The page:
It’s hard being a teen anywhere in the world at the moment. In New Zealand a quarter of our children live under the poverty line. Minimum wage is set well below a living wage. Parents who perform lower paid jobs, often have to work long hours and even multiple jobs to try to make ends meet. Even then, some are currently unable to provide a roof over their children’s heads. Family homelessness has reached crisis point in New Zealand, but our government is so out of touch with reality, or pretending to be, that little is being done to help them. It’s frustrating, embarrassing, and utterly heartbreaking.

On top of that, over 5,000 people have just been made really ill by polluted water reaching their taps in Havelock North. That means we’re not even providing clean drinking water to our people at the moment. How about that for making people feel undervalued and mistreated?

I don’t want to get political in a blog post about suicide, but all of this is hardly conducive to a happy home life, and the future must seem pretty bleak to a vast number of our youth.

They’re also under pressure with social media, drugs and alcohol, never mind the usual peer pressure nonsense. Seems to me that dating apps like Tinder and Yellow are hugely corrosive to a young person’s self-esteem. I can’t imagine having to deal with all the pressures of being a teen nowadays.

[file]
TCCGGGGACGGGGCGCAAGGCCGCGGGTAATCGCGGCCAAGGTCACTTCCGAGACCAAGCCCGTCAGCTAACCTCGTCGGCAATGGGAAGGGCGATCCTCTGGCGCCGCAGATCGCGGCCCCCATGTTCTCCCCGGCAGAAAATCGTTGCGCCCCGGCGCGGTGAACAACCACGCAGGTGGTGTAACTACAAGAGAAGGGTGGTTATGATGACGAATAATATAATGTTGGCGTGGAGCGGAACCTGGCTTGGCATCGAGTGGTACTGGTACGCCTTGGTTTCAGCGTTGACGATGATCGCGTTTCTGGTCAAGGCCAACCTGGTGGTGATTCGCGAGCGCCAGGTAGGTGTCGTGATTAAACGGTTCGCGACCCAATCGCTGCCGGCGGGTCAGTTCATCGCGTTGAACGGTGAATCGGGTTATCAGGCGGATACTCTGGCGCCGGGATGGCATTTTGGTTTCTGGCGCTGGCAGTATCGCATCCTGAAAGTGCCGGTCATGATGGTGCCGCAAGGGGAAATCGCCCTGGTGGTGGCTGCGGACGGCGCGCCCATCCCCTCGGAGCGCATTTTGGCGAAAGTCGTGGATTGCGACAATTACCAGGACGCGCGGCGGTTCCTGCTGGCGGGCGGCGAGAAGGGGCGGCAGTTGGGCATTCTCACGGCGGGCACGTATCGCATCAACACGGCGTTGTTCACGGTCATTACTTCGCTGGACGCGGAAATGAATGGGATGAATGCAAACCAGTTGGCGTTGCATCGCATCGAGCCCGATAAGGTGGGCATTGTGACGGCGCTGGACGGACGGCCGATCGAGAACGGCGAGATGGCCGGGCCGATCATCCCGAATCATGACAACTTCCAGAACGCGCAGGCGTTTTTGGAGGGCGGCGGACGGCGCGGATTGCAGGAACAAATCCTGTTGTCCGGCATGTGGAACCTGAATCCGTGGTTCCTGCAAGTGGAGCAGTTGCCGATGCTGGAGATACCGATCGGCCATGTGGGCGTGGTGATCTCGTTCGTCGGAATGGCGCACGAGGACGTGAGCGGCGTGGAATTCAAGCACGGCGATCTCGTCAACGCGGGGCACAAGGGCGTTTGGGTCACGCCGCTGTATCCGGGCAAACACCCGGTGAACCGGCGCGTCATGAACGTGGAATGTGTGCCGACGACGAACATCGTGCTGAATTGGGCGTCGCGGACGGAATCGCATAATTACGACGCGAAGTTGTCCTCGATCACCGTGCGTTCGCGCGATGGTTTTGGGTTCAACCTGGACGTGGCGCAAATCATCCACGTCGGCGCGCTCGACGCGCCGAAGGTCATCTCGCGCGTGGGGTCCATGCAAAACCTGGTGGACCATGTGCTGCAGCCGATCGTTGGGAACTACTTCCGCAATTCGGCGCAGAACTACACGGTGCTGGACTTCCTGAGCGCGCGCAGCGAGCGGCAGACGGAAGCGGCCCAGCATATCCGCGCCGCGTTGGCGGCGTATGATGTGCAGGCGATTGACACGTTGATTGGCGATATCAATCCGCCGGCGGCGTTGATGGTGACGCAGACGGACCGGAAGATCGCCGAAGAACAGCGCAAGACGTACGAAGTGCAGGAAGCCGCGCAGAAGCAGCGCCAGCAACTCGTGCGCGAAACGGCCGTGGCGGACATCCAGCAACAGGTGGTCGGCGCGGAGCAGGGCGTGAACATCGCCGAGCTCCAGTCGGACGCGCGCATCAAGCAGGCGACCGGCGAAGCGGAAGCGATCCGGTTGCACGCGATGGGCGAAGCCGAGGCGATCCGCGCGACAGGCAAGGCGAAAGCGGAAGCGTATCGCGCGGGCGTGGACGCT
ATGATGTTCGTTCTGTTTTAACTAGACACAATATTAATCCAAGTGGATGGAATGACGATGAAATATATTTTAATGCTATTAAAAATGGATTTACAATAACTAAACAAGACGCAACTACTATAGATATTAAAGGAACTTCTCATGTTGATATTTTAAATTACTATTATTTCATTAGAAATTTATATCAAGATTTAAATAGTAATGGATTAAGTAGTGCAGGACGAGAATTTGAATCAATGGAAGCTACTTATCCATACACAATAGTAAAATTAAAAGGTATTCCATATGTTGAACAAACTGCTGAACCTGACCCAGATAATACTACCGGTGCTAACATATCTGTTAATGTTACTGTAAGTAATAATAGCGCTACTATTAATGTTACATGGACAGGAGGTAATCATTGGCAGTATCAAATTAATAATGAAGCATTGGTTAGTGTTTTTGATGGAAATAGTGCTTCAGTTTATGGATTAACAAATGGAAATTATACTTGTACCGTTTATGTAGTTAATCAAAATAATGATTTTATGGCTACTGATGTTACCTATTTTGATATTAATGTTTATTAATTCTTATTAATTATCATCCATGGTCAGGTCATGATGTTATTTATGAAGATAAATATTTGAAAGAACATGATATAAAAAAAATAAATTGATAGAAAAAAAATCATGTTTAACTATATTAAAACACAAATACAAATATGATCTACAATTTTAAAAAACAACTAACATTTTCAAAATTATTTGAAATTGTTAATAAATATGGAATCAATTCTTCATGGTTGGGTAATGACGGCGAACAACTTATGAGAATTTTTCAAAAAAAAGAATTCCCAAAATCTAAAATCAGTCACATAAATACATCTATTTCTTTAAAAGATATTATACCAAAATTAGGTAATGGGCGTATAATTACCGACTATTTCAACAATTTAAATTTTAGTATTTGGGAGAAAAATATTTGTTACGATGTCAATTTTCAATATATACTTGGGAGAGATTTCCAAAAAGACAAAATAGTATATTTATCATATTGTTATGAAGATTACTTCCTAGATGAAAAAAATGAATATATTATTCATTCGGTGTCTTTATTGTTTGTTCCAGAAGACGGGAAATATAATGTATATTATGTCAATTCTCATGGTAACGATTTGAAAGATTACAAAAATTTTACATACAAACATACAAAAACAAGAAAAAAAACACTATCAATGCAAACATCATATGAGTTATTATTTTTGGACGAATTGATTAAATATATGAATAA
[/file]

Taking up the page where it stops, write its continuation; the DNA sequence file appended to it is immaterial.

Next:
mikekingMaori are particularly effected it seems. I had the privilege of watching NZ comedian Mike King talk to the teenagers at my school about his struggle with depression and substance abuse. It was brilliant. He was both hilarious and deeply honest. His talk was part of his work touring schools and sharing his story, aiming truths to Maori boys in particular about being too staunch to seek help. He encouraged them to talk and at the end he invited any of the students who wanted to seek help to stay behind and thus the school councillors were able to reach many students who would have otherwise remained silent. Talking about it went pretty well on that occasion.

imagesAll this has prompted me to participate in a 10 day photo challenge on Instagram. It began on the 1st of September and ended yesterday with a ‘hand on heart’ selfie and ran under the hashtag #LiveForTomorrow. Accepting this challenge, even though I’m probably about twenty years too old for it, has made me think about my own experiences and attitudes about mental illness and suicide. Each day I posted a picture according to the prompts. They triggered memories of my how I survived  dark, difficult times. I recalled the loss of a friend to suicide in my teens, and I realised the impact his death had on my life subsequently. It’s also made me resurrect this blog. This blog is a platform through which I am able to express myself (the internet is excellent like that). So, my plan now is to write a series of blog posts about Suicide. Nobody can stop me talking  about it.

How is NOT talking about suicide working for you, New Zealand?

One thought on “Live for Tomorrow

  1. I would think that talking about if, really talking – would help. I think of the things we were urged not to talk about in school, and they are all still problems today.

    Good to see you. I’m not sure if it’s WordPress or if you’ve been quiet. In any case I’m glad to see this in my inbox.